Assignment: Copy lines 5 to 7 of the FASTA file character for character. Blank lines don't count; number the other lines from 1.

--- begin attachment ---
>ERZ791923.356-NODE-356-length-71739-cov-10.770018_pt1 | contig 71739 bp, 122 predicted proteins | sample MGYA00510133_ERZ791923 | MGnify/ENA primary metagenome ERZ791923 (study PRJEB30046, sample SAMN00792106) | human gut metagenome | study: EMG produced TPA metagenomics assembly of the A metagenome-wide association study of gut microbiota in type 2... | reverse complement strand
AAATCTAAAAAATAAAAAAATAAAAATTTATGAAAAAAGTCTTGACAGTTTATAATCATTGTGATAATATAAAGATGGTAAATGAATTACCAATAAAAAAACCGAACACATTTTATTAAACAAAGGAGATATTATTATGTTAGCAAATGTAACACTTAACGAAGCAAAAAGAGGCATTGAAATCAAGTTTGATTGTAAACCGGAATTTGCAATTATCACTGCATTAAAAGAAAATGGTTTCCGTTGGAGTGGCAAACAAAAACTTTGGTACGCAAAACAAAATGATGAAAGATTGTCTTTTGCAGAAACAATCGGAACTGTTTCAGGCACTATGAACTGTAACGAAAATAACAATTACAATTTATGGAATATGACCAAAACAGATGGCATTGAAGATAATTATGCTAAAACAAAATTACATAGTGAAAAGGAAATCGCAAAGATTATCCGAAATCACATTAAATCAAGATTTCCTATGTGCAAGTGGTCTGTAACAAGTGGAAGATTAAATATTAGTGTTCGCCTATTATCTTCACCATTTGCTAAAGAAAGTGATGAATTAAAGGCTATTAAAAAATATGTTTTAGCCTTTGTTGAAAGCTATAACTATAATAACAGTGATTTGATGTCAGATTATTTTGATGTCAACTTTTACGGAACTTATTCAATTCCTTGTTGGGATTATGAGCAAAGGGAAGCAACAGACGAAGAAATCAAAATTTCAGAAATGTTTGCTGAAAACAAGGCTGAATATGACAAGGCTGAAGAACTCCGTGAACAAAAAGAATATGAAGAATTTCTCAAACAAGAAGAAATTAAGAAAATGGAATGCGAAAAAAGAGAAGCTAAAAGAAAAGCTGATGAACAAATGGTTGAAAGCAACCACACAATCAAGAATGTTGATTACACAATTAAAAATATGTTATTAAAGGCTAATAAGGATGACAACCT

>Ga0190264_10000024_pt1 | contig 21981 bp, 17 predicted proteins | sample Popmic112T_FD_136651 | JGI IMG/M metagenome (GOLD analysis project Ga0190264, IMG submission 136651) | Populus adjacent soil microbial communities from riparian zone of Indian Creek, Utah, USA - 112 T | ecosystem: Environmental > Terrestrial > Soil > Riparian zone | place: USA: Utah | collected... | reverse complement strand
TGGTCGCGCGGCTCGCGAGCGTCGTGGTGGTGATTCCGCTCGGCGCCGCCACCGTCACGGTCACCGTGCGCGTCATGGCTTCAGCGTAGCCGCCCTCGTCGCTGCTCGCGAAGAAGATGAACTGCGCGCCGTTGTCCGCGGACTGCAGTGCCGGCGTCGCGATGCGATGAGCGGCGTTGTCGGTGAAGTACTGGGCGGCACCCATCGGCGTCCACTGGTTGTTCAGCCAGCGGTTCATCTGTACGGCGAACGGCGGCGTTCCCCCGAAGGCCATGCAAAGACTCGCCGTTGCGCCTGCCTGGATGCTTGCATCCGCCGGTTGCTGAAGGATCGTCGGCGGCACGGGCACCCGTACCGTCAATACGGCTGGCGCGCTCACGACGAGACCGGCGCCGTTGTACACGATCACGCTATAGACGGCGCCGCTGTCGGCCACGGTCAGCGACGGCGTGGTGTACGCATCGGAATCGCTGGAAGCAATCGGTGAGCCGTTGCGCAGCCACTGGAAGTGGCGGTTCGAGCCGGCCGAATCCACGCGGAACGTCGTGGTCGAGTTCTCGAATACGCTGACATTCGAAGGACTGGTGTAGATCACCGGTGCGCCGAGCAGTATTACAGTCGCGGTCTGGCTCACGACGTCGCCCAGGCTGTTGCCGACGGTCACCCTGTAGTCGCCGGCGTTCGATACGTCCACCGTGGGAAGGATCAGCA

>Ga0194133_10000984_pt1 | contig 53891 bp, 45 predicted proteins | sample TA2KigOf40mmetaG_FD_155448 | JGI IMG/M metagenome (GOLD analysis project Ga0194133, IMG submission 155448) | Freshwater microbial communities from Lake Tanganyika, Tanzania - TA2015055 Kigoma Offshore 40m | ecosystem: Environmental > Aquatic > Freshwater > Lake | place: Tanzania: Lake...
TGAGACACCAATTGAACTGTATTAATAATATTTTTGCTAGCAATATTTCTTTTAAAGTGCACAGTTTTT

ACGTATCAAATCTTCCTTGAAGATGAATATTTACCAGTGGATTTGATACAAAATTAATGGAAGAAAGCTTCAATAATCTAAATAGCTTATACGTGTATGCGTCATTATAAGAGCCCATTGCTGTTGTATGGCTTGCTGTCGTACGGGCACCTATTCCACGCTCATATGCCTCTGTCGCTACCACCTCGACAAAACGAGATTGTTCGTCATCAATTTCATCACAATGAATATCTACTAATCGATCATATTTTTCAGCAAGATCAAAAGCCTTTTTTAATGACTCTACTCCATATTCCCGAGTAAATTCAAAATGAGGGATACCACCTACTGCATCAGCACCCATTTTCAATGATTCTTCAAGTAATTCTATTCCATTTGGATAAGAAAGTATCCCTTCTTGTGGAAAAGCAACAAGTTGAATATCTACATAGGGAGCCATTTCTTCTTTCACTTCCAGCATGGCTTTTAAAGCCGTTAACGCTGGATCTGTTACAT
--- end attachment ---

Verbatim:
>Ga0194133_10000984_pt1 | contig 53891 bp, 45 predicted proteins | sample TA2KigOf40mmetaG_FD_155448 | JGI IMG/M metagenome (GOLD analysis project Ga0194133, IMG submission 155448) | Freshwater microbial communities from Lake Tanganyika, Tanzania - TA2015055 Kigoma Offshore 40m | ecosystem: Environmental > Aquatic > Freshwater > Lake | place: Tanzania: Lake...
TGAGACACCAATTGAACTGTATTAATAATATTTTTGCTAGCAATATTTCTTTTAAAGTGCACAGTTTTT

ACGTATCAAATCTTCCTTGAAGATGAATATTTACCAGTGGATTTGATACAAAATTAATGGAAGAAAGCTTCAATAATCTAAATAGCTTATACGTGTATGCGTCATTATAAGAGCCCATTGCTGTTGTATGGCTTGCTGTCGTACGGGCACCTATTCCACGCTCATATGCCTCTGTCGCTACCACCTCGACAAAACGAGATTGTTCGTCATCAATTTCATCACAATGAATATCTACTAATCGATCATATTTTTCAGCAAGATCAAAAGCCTTTTTTAATGACTCTACTCCATATTCCCGAGTAAATTCAAAATGAGGGATACCACCTACTGCATCAGCACCCATTTTCAATGATTCTTCAAGTAATTCTATTCCATTTGGATAAGAAAGTATCCCTTCTTGTGGAAAAGCAACAAGTTGAATATCTACATAGGGAGCCATTTCTTCTTTCACTTCCAGCATGGCTTTTAAAGCCGTTAACGCTGGATCTGTTACAT